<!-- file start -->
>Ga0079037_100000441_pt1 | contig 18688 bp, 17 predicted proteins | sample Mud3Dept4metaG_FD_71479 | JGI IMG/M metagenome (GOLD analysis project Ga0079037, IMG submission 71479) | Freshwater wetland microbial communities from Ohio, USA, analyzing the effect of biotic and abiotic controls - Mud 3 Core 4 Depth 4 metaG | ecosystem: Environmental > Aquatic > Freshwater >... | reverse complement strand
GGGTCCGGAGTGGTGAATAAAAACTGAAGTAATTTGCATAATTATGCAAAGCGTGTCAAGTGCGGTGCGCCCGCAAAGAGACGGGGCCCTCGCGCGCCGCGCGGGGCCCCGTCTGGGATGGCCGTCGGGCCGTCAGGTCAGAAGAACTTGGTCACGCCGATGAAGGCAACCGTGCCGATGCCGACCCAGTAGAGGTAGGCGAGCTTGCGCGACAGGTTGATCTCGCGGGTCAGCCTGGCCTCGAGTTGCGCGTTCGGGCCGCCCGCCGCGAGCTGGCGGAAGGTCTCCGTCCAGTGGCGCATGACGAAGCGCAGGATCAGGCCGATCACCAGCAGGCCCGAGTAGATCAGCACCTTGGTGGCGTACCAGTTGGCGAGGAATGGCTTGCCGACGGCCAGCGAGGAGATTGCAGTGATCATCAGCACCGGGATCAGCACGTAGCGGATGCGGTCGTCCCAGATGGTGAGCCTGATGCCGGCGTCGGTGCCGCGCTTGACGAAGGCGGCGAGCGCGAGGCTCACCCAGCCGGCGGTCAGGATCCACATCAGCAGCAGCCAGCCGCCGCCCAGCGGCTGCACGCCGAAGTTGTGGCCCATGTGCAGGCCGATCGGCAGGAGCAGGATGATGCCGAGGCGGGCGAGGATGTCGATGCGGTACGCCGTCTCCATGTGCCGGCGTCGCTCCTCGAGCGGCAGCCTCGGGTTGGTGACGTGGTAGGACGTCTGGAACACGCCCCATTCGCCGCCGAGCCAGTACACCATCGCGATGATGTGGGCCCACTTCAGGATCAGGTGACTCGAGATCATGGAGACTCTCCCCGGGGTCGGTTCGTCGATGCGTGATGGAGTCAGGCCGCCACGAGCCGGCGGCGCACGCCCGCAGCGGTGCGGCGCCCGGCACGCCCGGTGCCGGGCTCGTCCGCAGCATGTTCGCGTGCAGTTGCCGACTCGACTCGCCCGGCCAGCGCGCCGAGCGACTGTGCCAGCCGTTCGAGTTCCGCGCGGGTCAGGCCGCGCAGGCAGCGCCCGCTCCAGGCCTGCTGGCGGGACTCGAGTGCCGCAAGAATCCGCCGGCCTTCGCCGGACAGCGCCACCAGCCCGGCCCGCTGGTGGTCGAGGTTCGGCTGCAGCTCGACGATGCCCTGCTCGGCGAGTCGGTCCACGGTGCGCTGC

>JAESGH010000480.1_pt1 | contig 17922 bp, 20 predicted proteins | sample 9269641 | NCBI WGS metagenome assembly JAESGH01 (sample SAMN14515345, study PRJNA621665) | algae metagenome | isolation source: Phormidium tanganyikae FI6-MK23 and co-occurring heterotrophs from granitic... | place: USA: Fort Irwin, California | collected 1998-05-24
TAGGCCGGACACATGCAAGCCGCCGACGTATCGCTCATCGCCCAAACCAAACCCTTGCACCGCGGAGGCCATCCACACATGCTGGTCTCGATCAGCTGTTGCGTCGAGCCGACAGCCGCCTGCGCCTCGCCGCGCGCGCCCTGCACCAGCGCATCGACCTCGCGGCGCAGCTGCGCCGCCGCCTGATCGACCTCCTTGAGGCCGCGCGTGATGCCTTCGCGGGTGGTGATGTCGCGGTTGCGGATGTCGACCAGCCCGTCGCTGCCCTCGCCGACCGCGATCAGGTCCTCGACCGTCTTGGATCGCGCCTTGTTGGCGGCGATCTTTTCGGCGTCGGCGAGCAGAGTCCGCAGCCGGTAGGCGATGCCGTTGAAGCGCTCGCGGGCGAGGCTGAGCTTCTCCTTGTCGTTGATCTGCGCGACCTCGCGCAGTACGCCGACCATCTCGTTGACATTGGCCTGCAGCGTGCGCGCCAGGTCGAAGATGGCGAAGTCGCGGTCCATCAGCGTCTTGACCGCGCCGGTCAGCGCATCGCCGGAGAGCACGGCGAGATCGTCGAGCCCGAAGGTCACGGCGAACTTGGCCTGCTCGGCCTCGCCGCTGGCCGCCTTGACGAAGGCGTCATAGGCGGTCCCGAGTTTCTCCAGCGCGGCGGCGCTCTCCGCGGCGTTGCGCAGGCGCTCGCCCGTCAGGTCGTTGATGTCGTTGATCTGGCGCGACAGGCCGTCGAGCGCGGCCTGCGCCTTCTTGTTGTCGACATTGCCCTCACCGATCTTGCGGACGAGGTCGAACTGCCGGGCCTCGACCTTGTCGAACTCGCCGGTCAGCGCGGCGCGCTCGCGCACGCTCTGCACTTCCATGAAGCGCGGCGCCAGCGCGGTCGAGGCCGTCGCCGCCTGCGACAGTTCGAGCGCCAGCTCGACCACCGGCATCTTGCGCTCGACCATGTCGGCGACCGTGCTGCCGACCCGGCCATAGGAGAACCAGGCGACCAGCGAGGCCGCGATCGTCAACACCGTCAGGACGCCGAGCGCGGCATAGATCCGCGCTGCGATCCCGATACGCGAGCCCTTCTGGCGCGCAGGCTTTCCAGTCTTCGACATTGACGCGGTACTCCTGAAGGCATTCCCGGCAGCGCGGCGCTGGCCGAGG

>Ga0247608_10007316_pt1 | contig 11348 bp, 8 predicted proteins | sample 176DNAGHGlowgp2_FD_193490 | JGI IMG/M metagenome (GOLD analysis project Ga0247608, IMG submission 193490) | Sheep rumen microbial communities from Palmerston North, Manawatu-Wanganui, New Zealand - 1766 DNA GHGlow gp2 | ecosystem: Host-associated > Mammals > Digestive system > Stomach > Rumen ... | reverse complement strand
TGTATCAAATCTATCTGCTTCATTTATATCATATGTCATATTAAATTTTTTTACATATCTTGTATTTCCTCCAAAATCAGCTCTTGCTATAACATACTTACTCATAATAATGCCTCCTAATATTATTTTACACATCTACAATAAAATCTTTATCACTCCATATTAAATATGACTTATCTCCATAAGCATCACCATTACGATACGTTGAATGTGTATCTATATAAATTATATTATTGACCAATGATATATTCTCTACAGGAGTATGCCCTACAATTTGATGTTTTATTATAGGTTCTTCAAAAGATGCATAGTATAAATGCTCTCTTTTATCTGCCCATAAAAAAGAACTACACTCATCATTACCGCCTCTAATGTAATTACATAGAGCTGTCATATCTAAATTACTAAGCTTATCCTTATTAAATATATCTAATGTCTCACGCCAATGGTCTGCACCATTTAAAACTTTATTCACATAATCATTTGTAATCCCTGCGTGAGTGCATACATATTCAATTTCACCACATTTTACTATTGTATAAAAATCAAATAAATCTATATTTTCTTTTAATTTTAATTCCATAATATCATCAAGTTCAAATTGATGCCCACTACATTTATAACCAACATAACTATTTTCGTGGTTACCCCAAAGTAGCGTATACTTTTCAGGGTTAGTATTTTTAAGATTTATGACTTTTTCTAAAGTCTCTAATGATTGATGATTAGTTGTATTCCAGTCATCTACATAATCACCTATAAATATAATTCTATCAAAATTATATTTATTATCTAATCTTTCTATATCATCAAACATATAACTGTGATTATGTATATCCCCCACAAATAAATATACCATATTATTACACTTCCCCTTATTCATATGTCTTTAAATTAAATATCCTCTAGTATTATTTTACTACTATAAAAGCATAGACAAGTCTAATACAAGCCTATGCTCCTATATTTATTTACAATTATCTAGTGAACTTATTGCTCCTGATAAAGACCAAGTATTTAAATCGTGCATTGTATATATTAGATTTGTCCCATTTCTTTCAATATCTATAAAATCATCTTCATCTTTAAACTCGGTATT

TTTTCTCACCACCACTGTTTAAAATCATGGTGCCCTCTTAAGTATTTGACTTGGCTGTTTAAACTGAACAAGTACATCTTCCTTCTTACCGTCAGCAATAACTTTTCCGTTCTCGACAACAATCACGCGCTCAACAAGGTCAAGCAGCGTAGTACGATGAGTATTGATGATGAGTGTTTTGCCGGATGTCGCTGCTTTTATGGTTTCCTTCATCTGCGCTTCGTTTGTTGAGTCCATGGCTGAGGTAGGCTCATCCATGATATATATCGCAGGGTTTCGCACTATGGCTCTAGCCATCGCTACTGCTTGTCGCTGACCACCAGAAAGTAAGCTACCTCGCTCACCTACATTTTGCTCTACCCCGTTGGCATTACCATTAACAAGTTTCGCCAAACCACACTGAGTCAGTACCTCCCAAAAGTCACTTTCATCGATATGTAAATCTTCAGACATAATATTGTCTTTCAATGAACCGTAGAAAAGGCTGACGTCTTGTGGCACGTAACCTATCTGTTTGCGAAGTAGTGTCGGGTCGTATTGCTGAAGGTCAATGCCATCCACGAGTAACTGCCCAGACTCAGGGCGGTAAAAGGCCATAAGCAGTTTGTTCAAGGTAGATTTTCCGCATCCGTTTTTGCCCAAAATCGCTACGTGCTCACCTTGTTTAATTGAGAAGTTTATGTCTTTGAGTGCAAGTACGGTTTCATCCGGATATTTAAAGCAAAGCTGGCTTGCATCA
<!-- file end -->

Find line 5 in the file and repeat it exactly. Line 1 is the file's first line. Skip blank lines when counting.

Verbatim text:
>Ga0247608_10007316_pt1 | contig 11348 bp, 8 predicted proteins | sample 176DNAGHGlowgp2_FD_193490 | JGI IMG/M metagenome (GOLD analysis project Ga0247608, IMG submission 193490) | Sheep rumen microbial communities from Palmerston North, Manawatu-Wanganui, New Zealand - 1766 DNA GHGlow gp2 | ecosystem: Host-associated > Mammals > Digestive system > Stomach > Rumen ... | reverse complement strand